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U.S. Supreme Court agrees to hear important drug crimes case

When the framers of the Constitution wrote the Fourth Amendment protecting Americans from unreasonable searches and seizures, there was no doubt that those protections applied to a person’s home. Indeed, courts have long held that the home is where individuals can most expect protection from unreasonable searches and seizures. The automobile, however, is more of a gray area.

Recently, the U.S. Supreme Court announced that it will hear arguments in a drug crimes case in which a defendant’s Fourth Amendment rights may have been violated. As always, the Court’s decision in this matter will likely have substantial implications nationwide.

In March 2012, two men were pulled over on a Nebraska highway because an officer had noticed the driver momentarily swerve onto the shoulder of the road. The officer initially smelled air fresheners and noted that the passenger looked nervous. He asked some questions of the two men but became suspicious when they did not give “satisfactory” answers.

The officer had a drug-sniffing dog in his own vehicle, and asked the driver if he could bring the dog to sniff the vehicle. The driver refused, but the officer decided to do it anyway. Before doing the sniff search, however, he waited less than 10 minutes for a back-up officer to arrive.

The dog’s search revealed 50 grams of methamphetamine. When the case went to trial, the defendant argued that the drug evidence should be suppressed because the waiting period before the sniff-search was conducted was unreasonable.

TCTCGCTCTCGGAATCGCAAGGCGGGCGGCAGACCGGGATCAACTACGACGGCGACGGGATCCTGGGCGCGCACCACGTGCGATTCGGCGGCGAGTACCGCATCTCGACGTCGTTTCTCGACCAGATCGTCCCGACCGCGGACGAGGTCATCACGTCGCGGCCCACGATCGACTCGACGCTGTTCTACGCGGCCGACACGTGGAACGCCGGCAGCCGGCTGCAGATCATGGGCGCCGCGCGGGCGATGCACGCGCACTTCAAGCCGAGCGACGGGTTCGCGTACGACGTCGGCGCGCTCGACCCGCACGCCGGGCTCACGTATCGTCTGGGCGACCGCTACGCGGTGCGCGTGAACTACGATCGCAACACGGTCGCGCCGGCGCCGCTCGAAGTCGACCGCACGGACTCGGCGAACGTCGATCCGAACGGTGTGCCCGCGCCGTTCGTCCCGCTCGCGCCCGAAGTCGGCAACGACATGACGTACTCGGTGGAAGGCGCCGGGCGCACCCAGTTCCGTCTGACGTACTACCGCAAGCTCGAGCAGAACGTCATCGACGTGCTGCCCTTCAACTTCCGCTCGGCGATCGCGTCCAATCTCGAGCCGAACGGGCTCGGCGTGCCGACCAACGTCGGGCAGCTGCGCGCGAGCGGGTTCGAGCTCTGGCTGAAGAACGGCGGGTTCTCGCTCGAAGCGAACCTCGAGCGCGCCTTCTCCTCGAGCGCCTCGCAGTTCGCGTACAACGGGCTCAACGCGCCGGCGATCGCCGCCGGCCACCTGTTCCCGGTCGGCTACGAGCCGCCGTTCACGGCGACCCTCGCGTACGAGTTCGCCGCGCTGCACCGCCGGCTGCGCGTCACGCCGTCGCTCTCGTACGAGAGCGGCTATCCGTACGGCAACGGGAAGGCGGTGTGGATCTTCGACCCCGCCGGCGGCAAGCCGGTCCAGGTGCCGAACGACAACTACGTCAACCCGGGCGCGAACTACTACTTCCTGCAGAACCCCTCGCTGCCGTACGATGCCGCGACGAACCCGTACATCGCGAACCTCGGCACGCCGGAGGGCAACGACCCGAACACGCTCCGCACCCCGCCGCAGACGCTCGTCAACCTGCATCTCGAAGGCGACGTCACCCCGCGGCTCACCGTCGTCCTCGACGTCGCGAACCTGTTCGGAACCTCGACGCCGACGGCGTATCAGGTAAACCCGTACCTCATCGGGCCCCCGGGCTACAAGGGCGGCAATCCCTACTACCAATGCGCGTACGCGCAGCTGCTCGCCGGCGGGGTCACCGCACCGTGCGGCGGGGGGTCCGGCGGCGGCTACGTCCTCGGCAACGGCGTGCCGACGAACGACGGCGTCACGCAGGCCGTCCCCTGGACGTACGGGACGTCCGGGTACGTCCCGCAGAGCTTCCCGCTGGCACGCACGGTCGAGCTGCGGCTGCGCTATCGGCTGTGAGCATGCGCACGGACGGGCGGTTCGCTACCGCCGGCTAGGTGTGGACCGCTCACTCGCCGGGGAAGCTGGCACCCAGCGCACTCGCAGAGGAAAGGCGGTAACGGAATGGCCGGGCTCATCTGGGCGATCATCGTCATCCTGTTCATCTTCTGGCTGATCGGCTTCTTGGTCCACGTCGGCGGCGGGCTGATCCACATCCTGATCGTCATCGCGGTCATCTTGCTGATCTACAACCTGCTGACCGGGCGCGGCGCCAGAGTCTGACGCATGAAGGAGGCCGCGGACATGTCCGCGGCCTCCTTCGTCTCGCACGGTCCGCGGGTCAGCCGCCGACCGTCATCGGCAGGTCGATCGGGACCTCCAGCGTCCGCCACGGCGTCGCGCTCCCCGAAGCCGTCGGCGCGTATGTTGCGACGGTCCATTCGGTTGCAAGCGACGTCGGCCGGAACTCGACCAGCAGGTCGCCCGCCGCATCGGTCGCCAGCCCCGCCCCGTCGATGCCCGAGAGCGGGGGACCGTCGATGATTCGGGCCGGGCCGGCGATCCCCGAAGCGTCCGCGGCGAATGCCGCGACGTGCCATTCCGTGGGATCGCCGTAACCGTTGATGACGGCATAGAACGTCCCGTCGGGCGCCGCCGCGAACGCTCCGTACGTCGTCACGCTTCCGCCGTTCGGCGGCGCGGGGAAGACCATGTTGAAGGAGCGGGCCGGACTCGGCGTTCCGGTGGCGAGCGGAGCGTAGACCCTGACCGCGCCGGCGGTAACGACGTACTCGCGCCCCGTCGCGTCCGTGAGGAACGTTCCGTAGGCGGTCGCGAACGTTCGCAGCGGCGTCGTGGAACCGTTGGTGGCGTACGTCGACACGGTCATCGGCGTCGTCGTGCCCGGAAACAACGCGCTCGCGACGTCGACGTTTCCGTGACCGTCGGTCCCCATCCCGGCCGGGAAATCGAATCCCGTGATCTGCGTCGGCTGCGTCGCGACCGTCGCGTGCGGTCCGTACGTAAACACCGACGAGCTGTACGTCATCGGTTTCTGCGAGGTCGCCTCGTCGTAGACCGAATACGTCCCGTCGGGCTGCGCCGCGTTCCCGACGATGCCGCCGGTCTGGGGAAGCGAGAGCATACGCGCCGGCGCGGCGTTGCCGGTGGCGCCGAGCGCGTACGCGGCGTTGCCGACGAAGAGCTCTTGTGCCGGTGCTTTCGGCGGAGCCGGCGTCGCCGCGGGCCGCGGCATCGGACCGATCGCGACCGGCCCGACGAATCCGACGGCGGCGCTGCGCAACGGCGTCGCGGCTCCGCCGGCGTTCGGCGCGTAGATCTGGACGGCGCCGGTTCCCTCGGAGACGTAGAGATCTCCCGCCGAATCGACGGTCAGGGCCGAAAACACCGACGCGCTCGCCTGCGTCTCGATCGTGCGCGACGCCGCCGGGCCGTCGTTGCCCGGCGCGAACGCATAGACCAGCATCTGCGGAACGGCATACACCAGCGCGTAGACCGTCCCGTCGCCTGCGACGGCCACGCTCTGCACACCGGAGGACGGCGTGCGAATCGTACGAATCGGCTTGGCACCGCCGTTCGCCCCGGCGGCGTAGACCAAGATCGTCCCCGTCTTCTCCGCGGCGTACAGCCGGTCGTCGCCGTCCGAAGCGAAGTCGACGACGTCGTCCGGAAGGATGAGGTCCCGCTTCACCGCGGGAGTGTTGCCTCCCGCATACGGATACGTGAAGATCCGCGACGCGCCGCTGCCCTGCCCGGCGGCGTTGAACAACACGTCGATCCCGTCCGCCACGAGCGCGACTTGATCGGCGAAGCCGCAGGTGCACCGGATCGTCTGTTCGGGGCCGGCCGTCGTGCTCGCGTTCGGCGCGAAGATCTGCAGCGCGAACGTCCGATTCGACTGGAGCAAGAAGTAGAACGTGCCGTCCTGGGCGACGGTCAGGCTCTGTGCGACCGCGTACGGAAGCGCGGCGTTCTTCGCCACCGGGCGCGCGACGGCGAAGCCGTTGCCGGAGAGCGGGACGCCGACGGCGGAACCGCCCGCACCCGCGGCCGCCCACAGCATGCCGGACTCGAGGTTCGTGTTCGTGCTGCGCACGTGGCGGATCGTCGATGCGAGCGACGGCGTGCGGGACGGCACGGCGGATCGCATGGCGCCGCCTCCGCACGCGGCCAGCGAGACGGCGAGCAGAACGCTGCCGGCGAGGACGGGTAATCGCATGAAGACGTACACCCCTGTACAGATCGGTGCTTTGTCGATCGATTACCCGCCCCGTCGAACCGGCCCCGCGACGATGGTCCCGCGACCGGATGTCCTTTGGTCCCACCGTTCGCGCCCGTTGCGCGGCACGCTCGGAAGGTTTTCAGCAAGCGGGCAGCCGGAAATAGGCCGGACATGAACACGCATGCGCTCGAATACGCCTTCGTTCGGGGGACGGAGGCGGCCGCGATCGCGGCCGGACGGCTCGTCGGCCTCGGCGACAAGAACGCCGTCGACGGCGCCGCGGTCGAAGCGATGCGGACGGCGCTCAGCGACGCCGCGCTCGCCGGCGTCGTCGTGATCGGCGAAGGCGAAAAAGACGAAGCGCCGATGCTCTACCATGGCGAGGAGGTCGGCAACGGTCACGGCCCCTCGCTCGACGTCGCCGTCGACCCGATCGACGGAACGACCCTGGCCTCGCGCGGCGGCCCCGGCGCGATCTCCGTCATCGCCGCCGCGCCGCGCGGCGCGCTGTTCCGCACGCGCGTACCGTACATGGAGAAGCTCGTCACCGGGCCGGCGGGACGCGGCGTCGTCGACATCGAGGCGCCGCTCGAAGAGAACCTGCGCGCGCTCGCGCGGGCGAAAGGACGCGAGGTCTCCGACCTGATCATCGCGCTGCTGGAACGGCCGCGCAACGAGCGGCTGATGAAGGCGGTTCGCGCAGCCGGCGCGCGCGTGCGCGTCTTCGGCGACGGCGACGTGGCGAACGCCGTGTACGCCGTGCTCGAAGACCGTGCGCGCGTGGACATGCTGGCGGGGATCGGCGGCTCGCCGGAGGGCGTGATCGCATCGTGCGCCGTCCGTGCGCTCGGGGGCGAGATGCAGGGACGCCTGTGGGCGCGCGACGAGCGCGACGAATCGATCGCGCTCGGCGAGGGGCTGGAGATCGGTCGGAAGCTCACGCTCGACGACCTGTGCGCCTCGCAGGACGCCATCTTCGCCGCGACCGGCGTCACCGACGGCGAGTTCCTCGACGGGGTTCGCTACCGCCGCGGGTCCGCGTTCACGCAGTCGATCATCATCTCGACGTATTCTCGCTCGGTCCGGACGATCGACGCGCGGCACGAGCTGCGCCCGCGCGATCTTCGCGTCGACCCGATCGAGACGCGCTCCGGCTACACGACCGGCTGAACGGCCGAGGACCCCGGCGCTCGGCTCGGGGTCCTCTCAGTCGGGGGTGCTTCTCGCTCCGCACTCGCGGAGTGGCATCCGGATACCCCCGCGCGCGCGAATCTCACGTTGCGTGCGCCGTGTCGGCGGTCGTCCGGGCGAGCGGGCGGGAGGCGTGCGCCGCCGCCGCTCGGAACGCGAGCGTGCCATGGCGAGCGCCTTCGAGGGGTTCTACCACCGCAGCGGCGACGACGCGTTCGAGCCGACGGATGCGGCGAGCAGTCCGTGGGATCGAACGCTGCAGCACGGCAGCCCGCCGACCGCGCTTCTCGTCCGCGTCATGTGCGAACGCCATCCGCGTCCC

An appellate court has already ruled that the “seven- or eight-minute delay . . . constituted a de minimis intrusion on [the defendant’s] personal liberty.” In other words, the wait was not long enough to be considered unreasonable.

The U.S. Supreme Court will now hear arguments in the case. Regardless of whether the defendant wins or loses, the ruling will likely provide one more clarification into the limits on law enforcement and Fourth Amendment rights as they apply to our personal vehicles.

Source: TheNewspaper.com, “Supreme Court Investigates Police K-9 Sniffs,” Oct. 7, 2014

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Meet Attorney Guillory

Attorney Joshua S. Guillory was born in Alexandria, Louisiana. Upon graduating high school from Alexandria Senior High, he enrolled in classes at the University of Louisiana at Lafayette where he earned his Bachelor of Science degree. Josh was a member of Mu Kappa Tau, a national honor society for marketing majors, while attending... Read More

Joshua S. Guillory

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